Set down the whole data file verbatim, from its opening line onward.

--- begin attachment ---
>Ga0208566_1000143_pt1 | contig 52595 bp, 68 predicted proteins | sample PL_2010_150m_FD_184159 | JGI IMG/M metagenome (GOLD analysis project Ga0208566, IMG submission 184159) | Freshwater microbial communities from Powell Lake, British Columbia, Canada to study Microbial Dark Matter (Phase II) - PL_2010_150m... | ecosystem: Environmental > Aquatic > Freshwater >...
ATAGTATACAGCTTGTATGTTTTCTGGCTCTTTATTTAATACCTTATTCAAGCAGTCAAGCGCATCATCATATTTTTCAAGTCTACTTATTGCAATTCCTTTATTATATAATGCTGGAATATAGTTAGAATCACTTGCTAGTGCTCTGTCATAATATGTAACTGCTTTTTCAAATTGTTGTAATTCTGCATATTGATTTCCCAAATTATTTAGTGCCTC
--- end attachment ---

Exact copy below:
>Ga0208566_1000143_pt1 | contig 52595 bp, 68 predicted proteins | sample PL_2010_150m_FD_184159 | JGI IMG/M metagenome (GOLD analysis project Ga0208566, IMG submission 184159) | Freshwater microbial communities from Powell Lake, British Columbia, Canada to study Microbial Dark Matter (Phase II) - PL_2010_150m... | ecosystem: Environmental > Aquatic > Freshwater >...
ATAGTATACAGCTTGTATGTTTTCTGGCTCTTTATTTAATACCTTATTCAAGCAGTCAAGCGCATCATCATATTTTTCAAGTCTACTTATTGCAATTCCTTTATTATATAATGCTGGAATATAGTTAGAATCACTTGCTAGTGCTCTGTCATAATATGTAACTGCTTTTTCAAATTGTTGTAATTCTGCATATTGATTTCCCAAATTATTTAGTGCCTC